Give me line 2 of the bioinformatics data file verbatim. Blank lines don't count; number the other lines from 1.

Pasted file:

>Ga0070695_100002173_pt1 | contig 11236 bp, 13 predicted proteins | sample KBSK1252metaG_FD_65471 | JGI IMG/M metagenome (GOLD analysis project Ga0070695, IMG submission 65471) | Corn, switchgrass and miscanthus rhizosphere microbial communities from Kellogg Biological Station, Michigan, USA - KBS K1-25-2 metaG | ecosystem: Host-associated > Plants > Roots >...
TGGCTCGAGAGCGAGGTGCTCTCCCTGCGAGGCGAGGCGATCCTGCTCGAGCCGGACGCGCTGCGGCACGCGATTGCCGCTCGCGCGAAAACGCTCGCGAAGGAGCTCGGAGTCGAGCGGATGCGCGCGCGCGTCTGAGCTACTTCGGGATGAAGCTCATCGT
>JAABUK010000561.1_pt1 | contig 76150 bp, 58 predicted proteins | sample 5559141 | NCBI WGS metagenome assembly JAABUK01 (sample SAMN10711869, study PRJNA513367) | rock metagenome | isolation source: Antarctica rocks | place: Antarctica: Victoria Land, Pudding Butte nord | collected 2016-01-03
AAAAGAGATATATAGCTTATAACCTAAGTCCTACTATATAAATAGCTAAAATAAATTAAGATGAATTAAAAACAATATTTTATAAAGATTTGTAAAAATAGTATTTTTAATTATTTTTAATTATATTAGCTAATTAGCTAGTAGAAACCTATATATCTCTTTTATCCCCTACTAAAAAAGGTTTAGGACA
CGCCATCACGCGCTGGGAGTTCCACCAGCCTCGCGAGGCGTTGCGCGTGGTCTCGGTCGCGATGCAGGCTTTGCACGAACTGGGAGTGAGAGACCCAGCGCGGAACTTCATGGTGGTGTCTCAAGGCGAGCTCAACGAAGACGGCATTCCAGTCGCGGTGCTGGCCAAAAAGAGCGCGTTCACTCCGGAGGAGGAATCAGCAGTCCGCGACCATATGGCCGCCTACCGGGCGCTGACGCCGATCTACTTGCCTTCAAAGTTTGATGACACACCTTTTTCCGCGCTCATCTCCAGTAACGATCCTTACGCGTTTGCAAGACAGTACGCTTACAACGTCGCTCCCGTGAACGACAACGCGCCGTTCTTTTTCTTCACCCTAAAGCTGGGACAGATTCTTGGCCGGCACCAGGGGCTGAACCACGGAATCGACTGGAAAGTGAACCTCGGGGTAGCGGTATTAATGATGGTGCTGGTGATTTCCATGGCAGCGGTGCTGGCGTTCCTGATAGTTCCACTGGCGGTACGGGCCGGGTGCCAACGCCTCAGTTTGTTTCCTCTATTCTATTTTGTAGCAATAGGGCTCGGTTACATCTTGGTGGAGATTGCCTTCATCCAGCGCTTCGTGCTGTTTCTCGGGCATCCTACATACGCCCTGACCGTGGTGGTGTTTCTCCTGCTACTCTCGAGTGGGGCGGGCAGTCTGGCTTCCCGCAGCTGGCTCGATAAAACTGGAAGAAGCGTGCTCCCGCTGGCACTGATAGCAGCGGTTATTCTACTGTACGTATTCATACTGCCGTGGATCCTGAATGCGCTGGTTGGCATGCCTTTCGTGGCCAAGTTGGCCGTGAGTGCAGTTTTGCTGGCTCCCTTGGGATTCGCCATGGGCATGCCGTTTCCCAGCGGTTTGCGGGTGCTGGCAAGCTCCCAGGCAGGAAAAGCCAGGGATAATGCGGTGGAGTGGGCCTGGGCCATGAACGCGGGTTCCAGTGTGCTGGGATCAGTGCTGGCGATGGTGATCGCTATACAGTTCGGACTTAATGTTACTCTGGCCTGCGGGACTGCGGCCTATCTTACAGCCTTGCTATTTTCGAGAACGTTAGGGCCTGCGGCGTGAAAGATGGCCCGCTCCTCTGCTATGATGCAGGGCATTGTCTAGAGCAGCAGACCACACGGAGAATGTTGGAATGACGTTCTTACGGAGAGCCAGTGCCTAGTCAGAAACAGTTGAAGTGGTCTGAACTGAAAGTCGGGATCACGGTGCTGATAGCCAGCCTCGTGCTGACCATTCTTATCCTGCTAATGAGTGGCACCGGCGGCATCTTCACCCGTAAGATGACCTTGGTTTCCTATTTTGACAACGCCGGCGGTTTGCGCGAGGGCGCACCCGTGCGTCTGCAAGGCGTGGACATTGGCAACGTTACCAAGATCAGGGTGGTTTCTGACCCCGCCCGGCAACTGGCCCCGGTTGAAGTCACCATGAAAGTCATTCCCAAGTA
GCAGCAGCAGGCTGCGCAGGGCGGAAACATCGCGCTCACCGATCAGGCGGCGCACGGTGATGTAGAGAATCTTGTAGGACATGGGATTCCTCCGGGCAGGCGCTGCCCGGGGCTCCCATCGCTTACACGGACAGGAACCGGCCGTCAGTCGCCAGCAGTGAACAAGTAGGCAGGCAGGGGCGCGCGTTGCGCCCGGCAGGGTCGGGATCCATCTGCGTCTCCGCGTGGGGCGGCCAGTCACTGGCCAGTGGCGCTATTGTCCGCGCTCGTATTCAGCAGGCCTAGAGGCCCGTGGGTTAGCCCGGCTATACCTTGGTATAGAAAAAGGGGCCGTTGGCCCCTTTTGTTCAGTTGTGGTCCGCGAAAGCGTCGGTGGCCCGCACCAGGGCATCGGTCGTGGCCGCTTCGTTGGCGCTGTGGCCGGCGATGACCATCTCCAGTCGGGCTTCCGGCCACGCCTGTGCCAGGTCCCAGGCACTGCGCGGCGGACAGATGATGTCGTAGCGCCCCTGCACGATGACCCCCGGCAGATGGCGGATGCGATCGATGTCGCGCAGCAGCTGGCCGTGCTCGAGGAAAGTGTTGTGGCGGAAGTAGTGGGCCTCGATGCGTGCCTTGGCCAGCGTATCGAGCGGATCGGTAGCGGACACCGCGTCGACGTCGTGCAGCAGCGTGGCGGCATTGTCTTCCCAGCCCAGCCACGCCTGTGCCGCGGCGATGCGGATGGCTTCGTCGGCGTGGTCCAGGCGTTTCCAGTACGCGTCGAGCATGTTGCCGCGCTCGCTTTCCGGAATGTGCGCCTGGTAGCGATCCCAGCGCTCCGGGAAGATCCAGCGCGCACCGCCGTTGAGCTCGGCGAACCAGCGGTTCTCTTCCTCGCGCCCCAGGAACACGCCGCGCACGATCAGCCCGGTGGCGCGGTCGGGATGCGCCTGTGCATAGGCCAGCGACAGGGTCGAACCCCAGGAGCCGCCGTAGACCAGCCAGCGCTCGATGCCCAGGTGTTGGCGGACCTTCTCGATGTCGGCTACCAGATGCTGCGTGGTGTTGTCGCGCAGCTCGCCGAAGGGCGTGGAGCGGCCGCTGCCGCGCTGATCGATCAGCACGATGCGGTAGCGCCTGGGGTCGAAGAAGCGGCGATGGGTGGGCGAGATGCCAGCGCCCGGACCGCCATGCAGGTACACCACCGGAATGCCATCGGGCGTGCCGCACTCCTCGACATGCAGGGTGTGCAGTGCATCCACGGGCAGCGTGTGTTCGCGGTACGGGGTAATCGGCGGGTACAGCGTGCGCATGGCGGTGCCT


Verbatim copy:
TGGCTCGAGAGCGAGGTGCTCTCCCTGCGAGGCGAGGCGATCCTGCTCGAGCCGGACGCGCTGCGGCACGCGATTGCCGCTCGCGCGAAAACGCTCGCGAAGGAGCTCGGAGTCGAGCGGATGCGCGCGCGCGTCTGAGCTACTTCGGGATGAAGCTCATCGT